'More in common with Seattle': poll says B.C. residents differ from rest of Canada
The sun sets on British Columbia's western coastline near Tofino, July 9, 2019. (Photo: Noelle Fraser)
A new survey by Vancouver-based pollster Research Co. suggests British Columbians have a "distinctive outlook" compared to the rest of Canada.
In the poll, nearly 60 per cent of West Coast residents say their views are different from "the rest of the country," and if you voted for the Green Party in the 2017 provincial election, that number soars to 89 per cent of respondents.
Two-thirds of British Columbians who took the survey say they have more in common with people living in Seattle or Portland, compared to the country’s two largest cities in Toronto and Montreal. That metre hasn’t moved since Research Co. asked the same question in 2018.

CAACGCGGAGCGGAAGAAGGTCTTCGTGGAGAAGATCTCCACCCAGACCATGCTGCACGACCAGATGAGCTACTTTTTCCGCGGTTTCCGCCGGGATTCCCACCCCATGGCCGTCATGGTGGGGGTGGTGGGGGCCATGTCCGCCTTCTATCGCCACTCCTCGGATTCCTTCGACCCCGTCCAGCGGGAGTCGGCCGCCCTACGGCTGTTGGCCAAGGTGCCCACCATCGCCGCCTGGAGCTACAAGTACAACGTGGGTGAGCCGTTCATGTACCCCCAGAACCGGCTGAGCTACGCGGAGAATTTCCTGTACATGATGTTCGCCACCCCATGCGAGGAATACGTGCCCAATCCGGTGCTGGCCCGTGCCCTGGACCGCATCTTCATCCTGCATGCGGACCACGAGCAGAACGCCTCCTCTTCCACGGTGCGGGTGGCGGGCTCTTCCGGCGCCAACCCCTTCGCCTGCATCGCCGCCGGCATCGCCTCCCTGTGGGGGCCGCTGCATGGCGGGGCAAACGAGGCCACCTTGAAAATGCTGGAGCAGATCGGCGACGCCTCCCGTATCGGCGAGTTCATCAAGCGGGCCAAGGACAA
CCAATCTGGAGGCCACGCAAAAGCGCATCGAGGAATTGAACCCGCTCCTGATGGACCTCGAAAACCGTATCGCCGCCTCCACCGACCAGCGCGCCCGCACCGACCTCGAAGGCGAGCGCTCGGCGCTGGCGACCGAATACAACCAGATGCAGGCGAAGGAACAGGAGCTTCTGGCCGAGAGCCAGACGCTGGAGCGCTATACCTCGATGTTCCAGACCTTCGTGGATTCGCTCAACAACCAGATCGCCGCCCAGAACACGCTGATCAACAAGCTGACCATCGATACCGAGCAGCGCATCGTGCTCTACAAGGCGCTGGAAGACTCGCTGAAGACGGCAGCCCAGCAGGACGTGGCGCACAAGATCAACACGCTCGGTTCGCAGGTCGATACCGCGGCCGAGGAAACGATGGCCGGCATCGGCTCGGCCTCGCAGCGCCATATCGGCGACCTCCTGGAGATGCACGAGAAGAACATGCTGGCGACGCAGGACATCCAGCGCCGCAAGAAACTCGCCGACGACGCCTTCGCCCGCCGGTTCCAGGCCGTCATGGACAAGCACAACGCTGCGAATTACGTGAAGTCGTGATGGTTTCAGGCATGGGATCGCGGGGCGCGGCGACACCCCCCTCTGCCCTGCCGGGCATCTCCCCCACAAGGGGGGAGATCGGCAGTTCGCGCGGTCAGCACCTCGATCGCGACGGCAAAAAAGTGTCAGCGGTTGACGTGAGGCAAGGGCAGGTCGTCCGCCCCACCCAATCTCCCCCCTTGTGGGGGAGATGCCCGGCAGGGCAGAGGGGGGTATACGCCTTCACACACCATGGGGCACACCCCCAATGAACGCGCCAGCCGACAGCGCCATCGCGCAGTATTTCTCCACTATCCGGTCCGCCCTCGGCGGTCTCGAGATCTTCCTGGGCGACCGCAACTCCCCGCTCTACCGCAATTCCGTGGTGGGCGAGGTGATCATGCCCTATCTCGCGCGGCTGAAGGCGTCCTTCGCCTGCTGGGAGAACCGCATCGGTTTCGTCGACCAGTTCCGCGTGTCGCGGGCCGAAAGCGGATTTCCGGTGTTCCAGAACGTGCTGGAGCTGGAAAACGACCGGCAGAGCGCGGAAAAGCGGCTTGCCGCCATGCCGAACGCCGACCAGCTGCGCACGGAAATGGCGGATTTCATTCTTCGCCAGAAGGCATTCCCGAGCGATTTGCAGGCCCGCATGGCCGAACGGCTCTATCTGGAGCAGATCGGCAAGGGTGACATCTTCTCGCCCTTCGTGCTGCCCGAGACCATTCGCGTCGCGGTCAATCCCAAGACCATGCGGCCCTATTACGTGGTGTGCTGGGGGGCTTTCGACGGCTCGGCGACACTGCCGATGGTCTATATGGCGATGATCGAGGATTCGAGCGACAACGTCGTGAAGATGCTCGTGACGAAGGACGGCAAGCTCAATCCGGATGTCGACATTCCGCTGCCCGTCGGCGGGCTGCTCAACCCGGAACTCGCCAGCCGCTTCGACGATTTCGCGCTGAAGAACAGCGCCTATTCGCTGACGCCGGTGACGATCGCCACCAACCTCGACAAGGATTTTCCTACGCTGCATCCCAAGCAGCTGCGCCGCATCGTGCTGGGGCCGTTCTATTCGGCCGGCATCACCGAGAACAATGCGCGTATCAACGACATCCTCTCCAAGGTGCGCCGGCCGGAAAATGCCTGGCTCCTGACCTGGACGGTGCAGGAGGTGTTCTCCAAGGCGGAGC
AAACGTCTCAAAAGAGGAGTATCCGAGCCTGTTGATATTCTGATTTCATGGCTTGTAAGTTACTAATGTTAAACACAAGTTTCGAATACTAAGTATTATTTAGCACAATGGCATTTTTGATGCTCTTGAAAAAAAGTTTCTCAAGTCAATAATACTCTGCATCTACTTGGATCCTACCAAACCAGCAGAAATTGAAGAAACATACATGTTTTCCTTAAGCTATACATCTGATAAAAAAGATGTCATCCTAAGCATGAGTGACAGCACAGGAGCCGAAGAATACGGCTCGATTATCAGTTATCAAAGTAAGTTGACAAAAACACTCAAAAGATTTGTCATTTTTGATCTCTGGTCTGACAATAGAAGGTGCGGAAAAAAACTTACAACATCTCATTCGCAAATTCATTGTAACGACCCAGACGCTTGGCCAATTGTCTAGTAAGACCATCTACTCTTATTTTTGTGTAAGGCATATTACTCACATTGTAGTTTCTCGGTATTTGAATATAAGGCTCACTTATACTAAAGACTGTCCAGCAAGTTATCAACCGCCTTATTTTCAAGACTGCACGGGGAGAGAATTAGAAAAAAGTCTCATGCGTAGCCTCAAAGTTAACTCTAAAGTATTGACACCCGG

But that doesn’t mean British Columbians think they’re better off without the rest of the country; nearly three-quarters of the survey’s respondents disagreed with the idea of the province being better off on its own, with the same amount of people saying they believe they’ll live in B.C. the rest of their lives.
"There is a generational divide when British Columbians are asked if they will be lifelong residents of the province," says Mario Canseco, President of Research Co. "While 85 per cent of those aged 55 and over say they will stay in British Columbia for the rest of their lives, the proportion drops to 74 per cent among those aged 35-to-54 and 64 per cent among those aged 18-to-34."
Nearly one-in-five say they consider themselves as British Columbians before Canadians, a portion that jumps to 24 per cent for the Fraser Valley’s residents, while 67 per cent of respondents say the opposite.
Research Co. says the results are based on an online survey conducted from July 23 to July 25, 2019, among 800 adults in B.C. The data has been statistically weighted according to Canadian census figures for age, gender and region in B.C.